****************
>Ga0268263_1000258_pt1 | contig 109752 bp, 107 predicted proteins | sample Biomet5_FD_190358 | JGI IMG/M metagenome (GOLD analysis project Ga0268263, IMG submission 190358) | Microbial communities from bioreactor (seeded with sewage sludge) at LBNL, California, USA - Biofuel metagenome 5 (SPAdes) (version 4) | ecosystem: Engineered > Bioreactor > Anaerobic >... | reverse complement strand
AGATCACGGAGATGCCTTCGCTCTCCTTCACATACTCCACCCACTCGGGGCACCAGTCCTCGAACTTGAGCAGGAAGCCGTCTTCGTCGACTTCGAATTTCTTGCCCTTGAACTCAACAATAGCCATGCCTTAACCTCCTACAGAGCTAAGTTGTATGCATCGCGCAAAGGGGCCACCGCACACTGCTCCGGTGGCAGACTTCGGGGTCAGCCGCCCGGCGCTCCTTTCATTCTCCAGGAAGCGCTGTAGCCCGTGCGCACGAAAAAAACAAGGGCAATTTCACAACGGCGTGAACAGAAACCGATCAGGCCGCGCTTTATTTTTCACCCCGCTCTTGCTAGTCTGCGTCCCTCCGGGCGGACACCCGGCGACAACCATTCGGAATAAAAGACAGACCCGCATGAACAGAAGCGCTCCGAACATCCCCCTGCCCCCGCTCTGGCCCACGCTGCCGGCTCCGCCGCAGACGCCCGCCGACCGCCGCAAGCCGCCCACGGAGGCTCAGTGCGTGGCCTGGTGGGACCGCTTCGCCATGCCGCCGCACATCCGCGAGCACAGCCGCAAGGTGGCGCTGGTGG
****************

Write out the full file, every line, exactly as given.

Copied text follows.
>Ga0268263_1000258_pt1 | contig 109752 bp, 107 predicted proteins | sample Biomet5_FD_190358 | JGI IMG/M metagenome (GOLD analysis project Ga0268263, IMG submission 190358) | Microbial communities from bioreactor (seeded with sewage sludge) at LBNL, California, USA - Biofuel metagenome 5 (SPAdes) (version 4) | ecosystem: Engineered > Bioreactor > Anaerobic >... | reverse complement strand
AGATCACGGAGATGCCTTCGCTCTCCTTCACATACTCCACCCACTCGGGGCACCAGTCCTCGAACTTGAGCAGGAAGCCGTCTTCGTCGACTTCGAATTTCTTGCCCTTGAACTCAACAATAGCCATGCCTTAACCTCCTACAGAGCTAAGTTGTATGCATCGCGCAAAGGGGCCACCGCACACTGCTCCGGTGGCAGACTTCGGGGTCAGCCGCCCGGCGCTCCTTTCATTCTCCAGGAAGCGCTGTAGCCCGTGCGCACGAAAAAAACAAGGGCAATTTCACAACGGCGTGAACAGAAACCGATCAGGCCGCGCTTTATTTTTCACCCCGCTCTTGCTAGTCTGCGTCCCTCCGGGCGGACACCCGGCGACAACCATTCGGAATAAAAGACAGACCCGCATGAACAGAAGCGCTCCGAACATCCCCCTGCCCCCGCTCTGGCCCACGCTGCCGGCTCCGCCGCAGACGCCCGCCGACCGCCGCAAGCCGCCCACGGAGGCTCAGTGCGTGGCCTGGTGGGACCGCTTCGCCATGCCGCCGCACATCCGCGAGCACAGCCGCAAGGTGGCGCTGGTGG